Overall Rating Platinum - expired
Overall Score 88.00
Liaison Sam Lubow
Submission Date Feb. 22, 2019
Executive Letter Download

STARS v2.1

Stanford University
AC-7: Incentives for Developing Courses

Status Score Responsible Party
Complete 2.00 / 2.00 Moira Hafer
Sustainability Specialist
Office of Sustainability
"---" indicates that no data was submitted for this field

Does the institution have an ongoing program or programs that offer incentives for faculty in multiple disciplines or departments to develop new sustainability courses and/or incorporate sustainability into existing courses?:

A brief description of the program(s), including positive outcomes during the previous three years (e.g. descriptions of new courses or course content resulting from the program):

Stanford provides incentives for developing sustainability classes through multiple departments and institutes, including the School of Earth, Energy and Environmental Sciences, the Stanford Woods Institute for the Environment, the School of Engineering, and the Precourt Institute for Energy. Affiliation with these organizations offers faculty who teach sustainability courses numerous professional development opportunities and other incentives.

The School of Earth, Energy and Environmental Sciences has funds to incentivize and support research and outreach in its four theme areas: the energy transition, reducing disaster risk, climate solutions, and solutions at the food-water nexus—all sustainability challenges of meeting people's needs while preserving the life support systems of the planet. Additionally, both the School and the university have funds available to incentivize and aid faculty teams in developing new teaching approaches around interdisciplinary issues including sustainability. For example, the school provided start-up funds for the new Masters in Sustainability Science and Practice, which launched in the 2017-18 academic year, and it has similarly supported educational efforts around hazards and resilience. The school (and Vice Provost for Undergraduate Education) also supported the development of a freshman course titled “Sustainability Challenges and Transitions”, and provides post-doctoral teaching fellows to partner with faculty teaching the course. Finally, the school is also working with programs and faculty around the university to create a new Sustainability Certificate.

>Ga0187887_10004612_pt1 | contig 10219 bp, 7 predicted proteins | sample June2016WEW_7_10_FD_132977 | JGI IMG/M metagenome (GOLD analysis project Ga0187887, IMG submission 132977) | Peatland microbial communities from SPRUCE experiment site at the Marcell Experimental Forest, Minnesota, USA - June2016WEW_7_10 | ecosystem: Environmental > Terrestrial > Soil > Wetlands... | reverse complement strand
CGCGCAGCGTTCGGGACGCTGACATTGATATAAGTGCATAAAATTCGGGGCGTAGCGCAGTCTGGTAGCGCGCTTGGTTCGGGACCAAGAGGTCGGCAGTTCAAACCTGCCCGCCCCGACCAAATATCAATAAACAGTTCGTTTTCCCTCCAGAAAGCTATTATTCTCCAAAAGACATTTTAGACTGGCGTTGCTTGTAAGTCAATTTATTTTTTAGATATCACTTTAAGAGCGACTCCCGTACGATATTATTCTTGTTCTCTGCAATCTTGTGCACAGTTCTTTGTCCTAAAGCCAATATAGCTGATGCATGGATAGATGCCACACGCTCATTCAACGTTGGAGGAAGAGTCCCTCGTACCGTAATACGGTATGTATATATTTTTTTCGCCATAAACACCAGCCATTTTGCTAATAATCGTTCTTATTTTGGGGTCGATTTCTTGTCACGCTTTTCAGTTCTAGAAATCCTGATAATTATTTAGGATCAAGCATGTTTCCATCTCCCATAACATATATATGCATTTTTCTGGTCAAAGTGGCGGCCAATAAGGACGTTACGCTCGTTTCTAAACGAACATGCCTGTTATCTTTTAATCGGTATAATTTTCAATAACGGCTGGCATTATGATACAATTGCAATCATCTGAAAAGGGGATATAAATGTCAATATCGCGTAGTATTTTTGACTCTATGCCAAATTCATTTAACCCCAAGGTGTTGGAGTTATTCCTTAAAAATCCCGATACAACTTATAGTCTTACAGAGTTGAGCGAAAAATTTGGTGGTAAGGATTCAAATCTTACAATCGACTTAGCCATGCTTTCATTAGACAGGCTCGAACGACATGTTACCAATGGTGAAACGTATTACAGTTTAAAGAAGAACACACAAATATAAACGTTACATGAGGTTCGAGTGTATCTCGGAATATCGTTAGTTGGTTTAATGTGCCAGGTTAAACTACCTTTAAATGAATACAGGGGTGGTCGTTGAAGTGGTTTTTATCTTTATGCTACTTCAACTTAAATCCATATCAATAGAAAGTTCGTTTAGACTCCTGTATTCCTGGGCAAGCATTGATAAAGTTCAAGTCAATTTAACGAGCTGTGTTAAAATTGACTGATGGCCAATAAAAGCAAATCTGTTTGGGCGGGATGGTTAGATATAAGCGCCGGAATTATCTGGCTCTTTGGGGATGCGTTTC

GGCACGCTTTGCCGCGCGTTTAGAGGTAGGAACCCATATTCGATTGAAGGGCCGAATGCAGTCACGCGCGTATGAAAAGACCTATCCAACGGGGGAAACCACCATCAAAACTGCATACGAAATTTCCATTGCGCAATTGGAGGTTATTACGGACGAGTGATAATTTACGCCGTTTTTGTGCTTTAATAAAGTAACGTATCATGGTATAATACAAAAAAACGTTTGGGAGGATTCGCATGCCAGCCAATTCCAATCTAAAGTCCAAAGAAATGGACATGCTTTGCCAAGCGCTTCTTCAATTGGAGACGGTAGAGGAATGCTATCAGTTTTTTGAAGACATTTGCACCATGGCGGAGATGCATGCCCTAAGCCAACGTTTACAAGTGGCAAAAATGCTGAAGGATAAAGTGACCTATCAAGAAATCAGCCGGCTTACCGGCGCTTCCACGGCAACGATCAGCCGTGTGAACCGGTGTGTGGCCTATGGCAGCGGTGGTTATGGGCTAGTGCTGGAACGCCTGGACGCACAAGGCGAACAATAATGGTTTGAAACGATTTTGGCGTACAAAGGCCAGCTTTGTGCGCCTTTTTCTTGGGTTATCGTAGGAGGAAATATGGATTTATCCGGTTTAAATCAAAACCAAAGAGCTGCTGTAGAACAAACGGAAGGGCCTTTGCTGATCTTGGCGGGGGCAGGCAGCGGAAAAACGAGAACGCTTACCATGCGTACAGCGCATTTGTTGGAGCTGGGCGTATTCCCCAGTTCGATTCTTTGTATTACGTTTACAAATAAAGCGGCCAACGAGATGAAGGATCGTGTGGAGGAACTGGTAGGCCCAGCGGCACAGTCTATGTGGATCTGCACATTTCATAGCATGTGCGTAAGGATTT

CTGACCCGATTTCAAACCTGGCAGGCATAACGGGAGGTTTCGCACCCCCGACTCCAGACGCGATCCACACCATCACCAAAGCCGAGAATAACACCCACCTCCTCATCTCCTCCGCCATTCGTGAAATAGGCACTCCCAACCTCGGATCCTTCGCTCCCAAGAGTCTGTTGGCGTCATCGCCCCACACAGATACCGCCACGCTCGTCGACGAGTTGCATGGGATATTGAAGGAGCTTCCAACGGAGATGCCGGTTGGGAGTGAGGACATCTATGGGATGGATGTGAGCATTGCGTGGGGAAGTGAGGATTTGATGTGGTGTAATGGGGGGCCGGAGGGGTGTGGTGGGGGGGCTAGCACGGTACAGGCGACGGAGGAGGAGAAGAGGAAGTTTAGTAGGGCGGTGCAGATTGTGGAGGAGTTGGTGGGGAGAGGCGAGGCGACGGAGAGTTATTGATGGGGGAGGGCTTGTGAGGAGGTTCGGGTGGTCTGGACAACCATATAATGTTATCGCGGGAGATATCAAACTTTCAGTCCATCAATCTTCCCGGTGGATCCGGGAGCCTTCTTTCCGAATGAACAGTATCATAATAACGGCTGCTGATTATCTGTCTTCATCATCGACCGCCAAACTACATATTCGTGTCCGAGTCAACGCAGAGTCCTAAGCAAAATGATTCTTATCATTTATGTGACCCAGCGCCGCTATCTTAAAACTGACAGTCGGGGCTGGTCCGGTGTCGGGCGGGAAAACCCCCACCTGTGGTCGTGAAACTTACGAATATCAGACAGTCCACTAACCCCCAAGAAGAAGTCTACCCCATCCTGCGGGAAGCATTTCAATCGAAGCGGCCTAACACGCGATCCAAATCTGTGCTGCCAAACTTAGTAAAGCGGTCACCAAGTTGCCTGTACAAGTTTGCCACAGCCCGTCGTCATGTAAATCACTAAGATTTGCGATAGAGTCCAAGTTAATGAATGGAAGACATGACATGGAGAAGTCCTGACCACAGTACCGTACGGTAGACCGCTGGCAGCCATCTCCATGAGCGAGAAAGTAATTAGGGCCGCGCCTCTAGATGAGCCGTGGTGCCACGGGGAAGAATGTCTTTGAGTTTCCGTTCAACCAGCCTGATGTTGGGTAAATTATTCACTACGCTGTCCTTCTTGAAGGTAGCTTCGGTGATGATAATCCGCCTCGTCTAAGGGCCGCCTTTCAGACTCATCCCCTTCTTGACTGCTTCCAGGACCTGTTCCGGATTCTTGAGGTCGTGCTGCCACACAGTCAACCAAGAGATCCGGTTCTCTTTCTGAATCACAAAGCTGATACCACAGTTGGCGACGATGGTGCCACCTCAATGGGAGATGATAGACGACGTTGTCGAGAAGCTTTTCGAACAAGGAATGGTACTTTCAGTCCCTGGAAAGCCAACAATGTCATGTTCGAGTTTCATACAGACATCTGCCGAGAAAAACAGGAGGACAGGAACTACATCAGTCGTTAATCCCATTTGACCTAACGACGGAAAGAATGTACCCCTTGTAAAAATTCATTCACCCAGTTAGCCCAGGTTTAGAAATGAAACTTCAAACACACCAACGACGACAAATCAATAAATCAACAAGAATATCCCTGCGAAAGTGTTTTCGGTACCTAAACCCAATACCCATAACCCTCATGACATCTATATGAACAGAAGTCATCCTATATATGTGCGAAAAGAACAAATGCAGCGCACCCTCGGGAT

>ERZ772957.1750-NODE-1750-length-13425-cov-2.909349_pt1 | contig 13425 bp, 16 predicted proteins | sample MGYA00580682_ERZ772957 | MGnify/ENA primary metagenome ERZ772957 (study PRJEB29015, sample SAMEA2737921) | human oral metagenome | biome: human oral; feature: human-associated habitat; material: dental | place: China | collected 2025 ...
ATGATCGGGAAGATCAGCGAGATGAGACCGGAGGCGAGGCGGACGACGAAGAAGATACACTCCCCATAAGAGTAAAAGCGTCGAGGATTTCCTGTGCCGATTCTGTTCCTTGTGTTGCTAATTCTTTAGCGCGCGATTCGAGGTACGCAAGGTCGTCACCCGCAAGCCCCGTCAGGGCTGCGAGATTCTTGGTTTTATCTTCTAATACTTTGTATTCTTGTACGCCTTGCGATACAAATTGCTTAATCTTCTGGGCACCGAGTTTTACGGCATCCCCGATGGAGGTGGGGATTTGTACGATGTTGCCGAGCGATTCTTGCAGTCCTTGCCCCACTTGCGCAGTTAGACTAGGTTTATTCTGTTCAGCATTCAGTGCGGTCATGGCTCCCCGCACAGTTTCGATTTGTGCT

The School of Engineering also provides funds to support the development of sustainability courses. For example, the School of Engineering supported the development of new courses and research projects on sustainable cities, resulting in a course by that name. The Sustainable Cities course is a service-learning course that exposes students to sustainability concepts and urban planning as a tool for determining sustainable outcomes in the Bay Area.